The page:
Abuse scandal focuses on Bush foundation
The Iraq prisoner abuse scandal shifted Sunday to the question of whether the Bush administration set up a legal foundation that opened the door for the mistreatment. Within months of the Sept. 11 attacks, White House counsel Alberto Gonzales reportedly wrote President Bush a memo about the terrorism fight and prisoners' rights under the Geneva Conventions.
Asked about the Gonzales memo, the White House said, "It is the policy of the United States to comply with all of our laws and our treaty obligations."
The roots of the scandal lay in a decision, approved last year by Defense Secretary Donald Rumsfeld, to expand a classified operation for aggressive interrogations to Iraqi prisoners, a program that had been focused on the hunt for al-Qaeda, The New Yorker magazine reported.
The Pentagon said that story was "filled with error and anonymous conjecture" and called it "outlandish, conspiratorial." National security adviser Condoleezza Rice, in a German television interview, said of The New Yorker report, "As far as we can tell, there's really nothing to the story."
Powell said Sunday that there were discussions at high levels inside the Bush administration last fall about information from the International Committee of the Red Cross alleging prisoner abuse at Abu Ghraib prison, the focal point of the scandal.
"We knew that the ICRC had concerns, and in accordance with the matter in which the ICRC does its work, it presented those concerns directly to the command in Baghdad," Powell said on "Fox News Sunday." "And I know that some corrective action was taken with respect to those concerns."
Powell added, "All of the reports we received from ICRC having to do with the situation in Guantanamo, the situation in Afghanistan or the situation in Iraq was the subject of discussion within the administration, at our principals' committee meetings" and at National Security Council meetings.
Congressional critics suggested the administration may have unwisely imported to Iraq techniques from the war on al-Qaeda.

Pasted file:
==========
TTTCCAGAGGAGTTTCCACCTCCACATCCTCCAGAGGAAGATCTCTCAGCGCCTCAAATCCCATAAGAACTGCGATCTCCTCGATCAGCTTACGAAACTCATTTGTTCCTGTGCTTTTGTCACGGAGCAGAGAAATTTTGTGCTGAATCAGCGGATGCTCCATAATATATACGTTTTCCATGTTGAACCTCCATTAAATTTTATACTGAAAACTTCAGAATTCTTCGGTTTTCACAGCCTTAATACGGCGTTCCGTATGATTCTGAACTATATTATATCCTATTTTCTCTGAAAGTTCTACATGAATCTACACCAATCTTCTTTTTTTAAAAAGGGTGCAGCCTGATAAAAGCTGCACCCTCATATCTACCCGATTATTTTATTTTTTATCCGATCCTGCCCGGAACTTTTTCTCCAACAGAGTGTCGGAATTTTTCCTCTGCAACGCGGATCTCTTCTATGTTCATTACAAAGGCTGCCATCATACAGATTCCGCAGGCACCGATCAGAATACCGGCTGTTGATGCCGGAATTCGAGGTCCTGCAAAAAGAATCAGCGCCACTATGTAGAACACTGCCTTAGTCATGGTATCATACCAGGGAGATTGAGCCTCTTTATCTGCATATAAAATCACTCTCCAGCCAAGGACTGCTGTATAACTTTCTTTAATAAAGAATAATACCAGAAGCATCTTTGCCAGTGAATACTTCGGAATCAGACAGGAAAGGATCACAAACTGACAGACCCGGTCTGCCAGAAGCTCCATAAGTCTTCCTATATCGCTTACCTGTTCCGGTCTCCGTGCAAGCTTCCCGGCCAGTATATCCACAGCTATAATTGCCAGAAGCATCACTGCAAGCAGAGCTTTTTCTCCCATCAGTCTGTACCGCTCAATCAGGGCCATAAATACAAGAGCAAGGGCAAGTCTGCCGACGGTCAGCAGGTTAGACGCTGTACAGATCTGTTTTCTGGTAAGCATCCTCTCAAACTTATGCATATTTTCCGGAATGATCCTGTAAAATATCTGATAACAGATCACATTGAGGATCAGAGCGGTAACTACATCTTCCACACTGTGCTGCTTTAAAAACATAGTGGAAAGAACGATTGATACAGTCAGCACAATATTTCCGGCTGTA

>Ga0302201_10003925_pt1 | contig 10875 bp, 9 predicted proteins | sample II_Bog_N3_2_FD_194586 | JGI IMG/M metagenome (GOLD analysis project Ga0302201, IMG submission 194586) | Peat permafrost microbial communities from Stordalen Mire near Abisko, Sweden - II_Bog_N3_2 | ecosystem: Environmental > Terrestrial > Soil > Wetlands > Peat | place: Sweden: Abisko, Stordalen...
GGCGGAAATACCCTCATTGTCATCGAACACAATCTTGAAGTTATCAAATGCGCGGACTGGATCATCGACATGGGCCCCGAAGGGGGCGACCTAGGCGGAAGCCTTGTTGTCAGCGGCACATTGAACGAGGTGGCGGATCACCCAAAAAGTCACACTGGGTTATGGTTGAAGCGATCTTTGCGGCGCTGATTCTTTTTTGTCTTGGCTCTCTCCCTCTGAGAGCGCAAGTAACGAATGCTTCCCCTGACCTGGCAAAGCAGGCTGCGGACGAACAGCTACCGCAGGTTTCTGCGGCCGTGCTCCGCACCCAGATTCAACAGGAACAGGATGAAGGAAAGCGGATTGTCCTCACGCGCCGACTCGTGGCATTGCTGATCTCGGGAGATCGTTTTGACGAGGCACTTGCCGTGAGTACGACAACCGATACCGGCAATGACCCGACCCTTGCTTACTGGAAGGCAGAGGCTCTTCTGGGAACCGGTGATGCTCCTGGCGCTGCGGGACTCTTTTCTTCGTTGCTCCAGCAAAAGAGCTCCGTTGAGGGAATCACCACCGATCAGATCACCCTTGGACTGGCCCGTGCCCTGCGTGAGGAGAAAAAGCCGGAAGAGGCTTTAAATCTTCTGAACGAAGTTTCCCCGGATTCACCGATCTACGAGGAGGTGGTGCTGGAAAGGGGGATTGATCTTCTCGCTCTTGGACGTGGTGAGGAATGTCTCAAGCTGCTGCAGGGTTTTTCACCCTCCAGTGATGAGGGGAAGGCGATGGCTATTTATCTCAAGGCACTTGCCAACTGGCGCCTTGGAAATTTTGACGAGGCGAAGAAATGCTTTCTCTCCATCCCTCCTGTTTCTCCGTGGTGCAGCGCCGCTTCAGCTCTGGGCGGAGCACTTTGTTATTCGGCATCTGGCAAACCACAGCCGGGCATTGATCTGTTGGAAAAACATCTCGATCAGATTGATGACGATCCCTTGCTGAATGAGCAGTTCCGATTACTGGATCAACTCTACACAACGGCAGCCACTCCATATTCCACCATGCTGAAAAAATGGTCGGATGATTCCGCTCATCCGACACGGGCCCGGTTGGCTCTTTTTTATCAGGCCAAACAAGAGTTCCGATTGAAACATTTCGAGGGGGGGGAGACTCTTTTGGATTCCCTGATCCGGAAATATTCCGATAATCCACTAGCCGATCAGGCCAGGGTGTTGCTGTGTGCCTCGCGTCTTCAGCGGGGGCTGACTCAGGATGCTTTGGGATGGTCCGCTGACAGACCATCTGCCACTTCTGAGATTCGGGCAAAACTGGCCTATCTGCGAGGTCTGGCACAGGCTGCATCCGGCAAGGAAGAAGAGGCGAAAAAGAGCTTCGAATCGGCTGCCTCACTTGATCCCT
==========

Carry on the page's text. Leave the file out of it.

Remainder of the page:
"There is a sort of morphing of the rules of treatment," said Sen. Joe Biden, D-Del. "We can treat al-Qaeda this way, and we can't treat prisoners captured this way, but where do insurgents fit? This is a dangerous slope."
The abuse scandal goes "much higher" than the young American guards watching over Iraqi detainees at Abu Ghraib prison in Baghdad, Biden said on NBC's "Meet the Press."
In early 2002, the White House announced that Taliban and al-Qaeda detainees would not be afforded prisoner-of-war status, but that the United States would apply the Geneva Conventions to the war in Afghanistan.
Michigan Sen. Carl Levin, the top Democrat on the Senate Armed Services Committee, said on CBS' "Face the Nation" that the reports that Rumsfeld approved a secret program on interrogation for use in Iraq raise "this issue to a whole new level."
Asked about the Gonzales memo, Powell said: "I wouldn't comment on the specific memo without rereading it again. But ... the Geneva Accord is an important standard in international law and we have to comply with it."
Powell, interviewed from Jordan by NBC, left open the possibility of problems up the line from the prison guards who engaged in abuse. "I don't see yet any indication that there was a command-climate problem higher up," the secretary said.
Sen. John McCain, R-Ariz., expressed concern over the shift in responsibility for the scandal at the prison, where military intelligence personnel were given authority over the military police.
"We need to take this as far up as it goes," McCain said on "Meet the Press."
Former CIA counterterrorism official Vincent Cannistraro said it was a major miscalculation to apply interrogation methods that were specifically designed to extract information from al-Qaeda prisoners to Abu Ghraib and other holding centers inside Iraq.
"It was probably the most counterproductive move that the policy-makers could have made and it showed the complete misunderstanding of the Iraq culture," said Cannistraro.
The reasons for importing the techniques, Cannistraro said, were the frustrations at the policy level in Washington that not enough information was being obtained about weapons of mass destruction and the frustration over the lack of information about the resistance in Iraq.